The Scottish Government has set a target of becoming a net zero carbon nation by 2045 and is aiming to more than double its current renewable electricity generation by 2030. Its big bet to achieve this is wind power, given its low cost and the large potential for viable installations in North Sea waters.
One barrier to success is how turbines can be securely fastened to the seabed so that the turbine has the strength and stability to remain correctly positioned in rough seas. Up until now, most wind farms have been positioned close to shore so the depth to the seabed has not been a challenge. This changes dramatically further out to sea. As wind farms begin to be built in deeper waters, the resulting stronger winds mean that the challenges of anchoring them to the sea floor become increasingly complicated. These challenges will need to be addressed by innovative solutions.
But the wind industry may have found a shortcut by using solutions already established in the offshore drilling industry.
Offshore drilling has already established a number of anchoring techniques for securing large superstructures to the seabed in deep waters. While there are obvious differences between offshore rigs and windfarms, it is apparent from recent patent filings that floating wind is taking a leaf from the oil rigs’ book to solve these installation challenges.
For example, floating pontoons anchored with cables have been proposed to support multiple turbines. Alternatively, the turbines can be secured using tension leg platforms, which use steel rods to reduce vertical motion. Finally, SPAR-type platforms have been proposed that enable the turbine to float without needing a superstructure. The use of these methods in floating wind is still in its infancy, and none represent a golden solution to the numerous challenges with installing and maintaining a wind farm many miles out to sea.
The North Sea is a very promising testbed for innovation in floating wind farms, and the organisations that provide the best technical solutions stand to profit handsomely – not just from UK projects, but potentially from licensing their patented technology worldwide over the next two decades. However, in doing so, companies will have to tread lightly. Collaboration and sharing of technology is not as simple as loaning blueprints. Companies will need to know whether their own patented improvements nevertheless infringe existing IP, or else face a potentially costly dispute.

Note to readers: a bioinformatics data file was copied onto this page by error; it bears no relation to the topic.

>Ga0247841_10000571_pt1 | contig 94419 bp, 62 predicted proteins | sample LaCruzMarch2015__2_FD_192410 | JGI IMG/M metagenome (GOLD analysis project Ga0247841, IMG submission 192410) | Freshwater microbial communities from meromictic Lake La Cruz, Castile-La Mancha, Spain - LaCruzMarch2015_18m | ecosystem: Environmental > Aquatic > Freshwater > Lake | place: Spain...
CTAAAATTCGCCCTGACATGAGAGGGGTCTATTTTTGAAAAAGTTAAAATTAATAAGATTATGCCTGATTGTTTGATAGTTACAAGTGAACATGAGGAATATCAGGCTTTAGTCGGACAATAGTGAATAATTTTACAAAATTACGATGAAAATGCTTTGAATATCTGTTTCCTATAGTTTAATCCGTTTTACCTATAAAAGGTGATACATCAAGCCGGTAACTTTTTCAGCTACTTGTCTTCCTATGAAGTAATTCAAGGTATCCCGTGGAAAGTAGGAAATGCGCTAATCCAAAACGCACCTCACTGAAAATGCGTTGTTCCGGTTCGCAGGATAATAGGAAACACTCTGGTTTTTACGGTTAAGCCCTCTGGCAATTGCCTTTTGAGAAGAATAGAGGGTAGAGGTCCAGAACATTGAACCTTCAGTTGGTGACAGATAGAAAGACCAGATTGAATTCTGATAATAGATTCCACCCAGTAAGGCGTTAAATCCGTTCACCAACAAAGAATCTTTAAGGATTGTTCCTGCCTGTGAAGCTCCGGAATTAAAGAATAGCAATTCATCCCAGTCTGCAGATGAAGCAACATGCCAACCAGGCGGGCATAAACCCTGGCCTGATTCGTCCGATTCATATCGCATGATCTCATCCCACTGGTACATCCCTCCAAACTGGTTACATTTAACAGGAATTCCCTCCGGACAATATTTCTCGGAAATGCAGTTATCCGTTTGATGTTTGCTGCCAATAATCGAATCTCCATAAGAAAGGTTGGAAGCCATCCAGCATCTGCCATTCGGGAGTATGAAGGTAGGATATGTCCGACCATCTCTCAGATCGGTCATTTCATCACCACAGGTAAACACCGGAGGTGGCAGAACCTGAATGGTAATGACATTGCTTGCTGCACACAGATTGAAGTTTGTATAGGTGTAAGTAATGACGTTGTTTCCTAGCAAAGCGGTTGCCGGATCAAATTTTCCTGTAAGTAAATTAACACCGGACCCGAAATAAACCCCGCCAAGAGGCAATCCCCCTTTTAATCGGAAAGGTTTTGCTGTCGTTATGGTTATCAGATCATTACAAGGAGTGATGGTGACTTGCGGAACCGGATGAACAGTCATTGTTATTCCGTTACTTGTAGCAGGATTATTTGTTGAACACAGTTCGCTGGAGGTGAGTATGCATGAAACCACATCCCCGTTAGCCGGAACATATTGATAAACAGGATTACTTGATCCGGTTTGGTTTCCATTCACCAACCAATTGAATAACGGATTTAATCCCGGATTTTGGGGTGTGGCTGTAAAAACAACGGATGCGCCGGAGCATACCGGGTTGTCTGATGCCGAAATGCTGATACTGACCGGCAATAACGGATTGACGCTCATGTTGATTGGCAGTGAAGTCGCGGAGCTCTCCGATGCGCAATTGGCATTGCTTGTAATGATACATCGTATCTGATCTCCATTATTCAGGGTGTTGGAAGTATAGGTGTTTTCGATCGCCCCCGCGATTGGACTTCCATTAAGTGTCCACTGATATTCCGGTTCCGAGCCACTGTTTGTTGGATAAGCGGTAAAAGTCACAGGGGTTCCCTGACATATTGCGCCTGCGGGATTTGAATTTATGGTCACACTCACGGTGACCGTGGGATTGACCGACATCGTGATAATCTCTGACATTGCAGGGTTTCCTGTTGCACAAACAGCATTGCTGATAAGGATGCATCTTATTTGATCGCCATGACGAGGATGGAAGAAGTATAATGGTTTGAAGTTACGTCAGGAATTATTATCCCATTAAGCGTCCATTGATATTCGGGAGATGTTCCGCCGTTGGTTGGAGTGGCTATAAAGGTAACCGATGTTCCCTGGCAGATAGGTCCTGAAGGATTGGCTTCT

Of course, the leading players might not emerge from the UK. Norway and Japan have sizeable coastlines, while the US also has the Gulf Of Mexico on its doorstep. China is an emerging player in the wind sector with a thriving onshore wind infrastructure and thousands of miles of coastline. In this truly global market, the potential payoff for providing viable technical solutions could be enormous.
Whichever company is first in the water with a viable solution will undoubtedly gain a commercial advantage and, in the race for a workable, scalable method of creating floating wind farms, it is highly likely we will see exploration of solutions from sister industries. But it’s not sink or swim for companies who are further behind, as they can seek a licence to use the existing technology at significantly less cost than building their own solution from scratch. Collaboration, even between competitors and industries, will be needed to achieve global sustainability goals.
Whatever happens, it cannot be understated how important it will be for companies to understand how they can leverage, or improve upon, the existing IP landscape if they are to keep their floating turbines above water.